There’s a certain amount of perverse pleasure to be had ogling geeky pictures of A-list actors and actresses “before they were stars.” It’s a reassuring reminder that we were all once nerdy high schoolers or inexperienced apprentices before our paths diverged and they graduated to $300 haircuts, drunken driving arrests, cosmetic surgery or Third World adoption tours. The entertainment value of those cheesy photographs is enhanced, perhaps, by the shuddering embarrassment we imagine celebs feel when confronted with the evidence of their pre-Olympian, ordinary-Joe days. But some movie stars take a more calculated and proactive approach. Consider Arnold Schwarzenegger, whose methodical ambition has been accompanied by a systematic erasure or rewriting of his past. I’m not talking about his Austrian father’s behavior during World War II, whatever it may have been, but Schwarzenegger’s Hollywood career. In 1977, the bodybuilding competition documentary “Pumping Iron” launched his face and physique in the United States. Just 14 years later, his action-hero career peaking with the release of “Terminator 2: Judgment Day,” Schwarzenegger bought the “Pumping Iron” rights, outtakes, and stills. They had served their purpose, thank you very much. Now comes another opportunity for the $800 million man (as his net worth is estimated) to dip into his pocket and acquire a relic of even earlier days —the low-budget 1970 travesty, “Hercules in New York.” As it happens, you have just as good a shot at owning what Ron Merk calls “the Arnold Schwarzenegger collectible of all time, with an income stream.”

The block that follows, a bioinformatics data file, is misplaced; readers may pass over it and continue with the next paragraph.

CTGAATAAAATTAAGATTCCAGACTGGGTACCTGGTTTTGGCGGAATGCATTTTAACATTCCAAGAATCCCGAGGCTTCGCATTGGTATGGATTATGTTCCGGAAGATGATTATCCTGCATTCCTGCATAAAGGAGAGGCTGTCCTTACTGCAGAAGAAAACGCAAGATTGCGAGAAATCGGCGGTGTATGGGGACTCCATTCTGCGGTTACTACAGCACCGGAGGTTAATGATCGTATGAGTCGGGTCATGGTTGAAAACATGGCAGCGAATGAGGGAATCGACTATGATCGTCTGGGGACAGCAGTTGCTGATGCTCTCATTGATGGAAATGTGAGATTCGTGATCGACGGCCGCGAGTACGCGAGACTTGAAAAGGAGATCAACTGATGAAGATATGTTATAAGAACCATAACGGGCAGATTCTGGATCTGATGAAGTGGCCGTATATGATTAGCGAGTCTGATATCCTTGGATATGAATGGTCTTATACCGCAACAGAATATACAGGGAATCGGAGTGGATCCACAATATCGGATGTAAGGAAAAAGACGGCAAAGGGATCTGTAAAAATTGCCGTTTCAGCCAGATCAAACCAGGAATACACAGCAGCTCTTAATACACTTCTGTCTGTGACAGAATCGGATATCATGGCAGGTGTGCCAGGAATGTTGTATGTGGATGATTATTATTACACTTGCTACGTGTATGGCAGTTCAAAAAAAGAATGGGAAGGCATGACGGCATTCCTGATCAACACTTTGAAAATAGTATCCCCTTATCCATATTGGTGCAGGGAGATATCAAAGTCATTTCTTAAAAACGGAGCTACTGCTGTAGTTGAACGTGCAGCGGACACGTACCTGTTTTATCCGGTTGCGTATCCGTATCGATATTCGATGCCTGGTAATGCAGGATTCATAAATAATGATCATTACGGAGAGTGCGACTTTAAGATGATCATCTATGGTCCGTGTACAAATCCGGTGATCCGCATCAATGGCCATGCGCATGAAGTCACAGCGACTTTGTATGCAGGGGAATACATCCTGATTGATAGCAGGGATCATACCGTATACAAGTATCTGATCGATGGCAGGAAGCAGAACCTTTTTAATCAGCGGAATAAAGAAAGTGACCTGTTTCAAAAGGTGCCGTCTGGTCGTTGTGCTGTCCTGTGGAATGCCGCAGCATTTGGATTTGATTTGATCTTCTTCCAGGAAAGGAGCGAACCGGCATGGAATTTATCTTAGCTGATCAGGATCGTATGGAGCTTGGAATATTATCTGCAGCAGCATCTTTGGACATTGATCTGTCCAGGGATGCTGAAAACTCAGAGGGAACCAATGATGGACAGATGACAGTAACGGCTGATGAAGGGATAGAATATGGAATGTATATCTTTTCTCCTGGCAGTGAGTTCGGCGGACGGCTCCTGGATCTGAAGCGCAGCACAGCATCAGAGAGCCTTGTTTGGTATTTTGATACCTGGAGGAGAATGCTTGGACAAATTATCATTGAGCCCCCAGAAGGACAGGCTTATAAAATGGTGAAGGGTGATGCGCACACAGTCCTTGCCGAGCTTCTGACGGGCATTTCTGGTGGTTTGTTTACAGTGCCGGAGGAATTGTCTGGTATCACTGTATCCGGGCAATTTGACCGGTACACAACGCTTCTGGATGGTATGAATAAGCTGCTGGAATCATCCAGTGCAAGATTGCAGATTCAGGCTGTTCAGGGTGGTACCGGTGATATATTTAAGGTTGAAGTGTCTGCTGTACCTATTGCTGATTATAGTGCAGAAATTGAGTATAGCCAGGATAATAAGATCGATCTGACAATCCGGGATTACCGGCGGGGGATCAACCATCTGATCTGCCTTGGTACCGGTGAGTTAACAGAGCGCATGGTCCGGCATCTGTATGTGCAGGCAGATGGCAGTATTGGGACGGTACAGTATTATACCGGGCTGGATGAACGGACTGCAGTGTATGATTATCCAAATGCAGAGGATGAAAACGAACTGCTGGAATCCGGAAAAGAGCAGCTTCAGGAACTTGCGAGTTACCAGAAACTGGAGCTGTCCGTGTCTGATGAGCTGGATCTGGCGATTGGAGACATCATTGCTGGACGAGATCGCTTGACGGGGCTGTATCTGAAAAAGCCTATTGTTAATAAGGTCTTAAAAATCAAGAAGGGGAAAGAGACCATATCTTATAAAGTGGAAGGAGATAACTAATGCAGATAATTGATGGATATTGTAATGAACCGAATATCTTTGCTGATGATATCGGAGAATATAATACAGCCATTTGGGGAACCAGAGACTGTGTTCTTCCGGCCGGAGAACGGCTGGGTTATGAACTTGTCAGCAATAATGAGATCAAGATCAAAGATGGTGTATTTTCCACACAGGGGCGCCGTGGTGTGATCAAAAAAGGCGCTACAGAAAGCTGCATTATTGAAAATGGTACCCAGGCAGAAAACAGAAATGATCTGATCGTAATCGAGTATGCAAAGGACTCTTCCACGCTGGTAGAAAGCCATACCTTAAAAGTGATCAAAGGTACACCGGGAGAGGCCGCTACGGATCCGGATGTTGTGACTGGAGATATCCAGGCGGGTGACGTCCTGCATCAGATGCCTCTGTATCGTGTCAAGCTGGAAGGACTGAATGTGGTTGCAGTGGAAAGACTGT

“If you don’t have fun with this movie, you could vomit,” says Merk, a veteran production and distribution executive now based in San Francisco who first got involved with the picture nearly 25 years ago. “It’s a terrible movie. Schwarzenegger was not an actor when he did this movie. He was Mr. Universe. The billing was ‘Arnold Stang and Arnold Strong in ‘Hercules of New York.’” But for someone who was not an actor he acquitted himself pretty well. The muscles go a long way toward convincing us he’s Hercules.”
Merk was working for a L.A. distribution company in 1982 that was invited to buy “Hercules in New York.” Aware of the upcoming release of “Conan the Barbarian,” they made the deal and never looked back. Schwarzenegger’s stardom and the arrival of home video combined to make “Hercules” a very lucrative property-even with the star’s dialogue dubbed by an actor without an impenetrable Austrian accent.
The film changed hands about eight times in the ensuing years, but Merk was always connected with it. Schwarzenegger’s lengthy reign as an international star made the flick a cult curiosity well beyond the U.S. In 2000, Merk went back to the production elements, located the original location recording, and a deal was struck for the film to be remixed and re-released with Schwarzenegger’s voice restored. It’s not quite the same as finding the missing reels of “The Magnificent Ambersons,” but it is an interesting footnote to film history.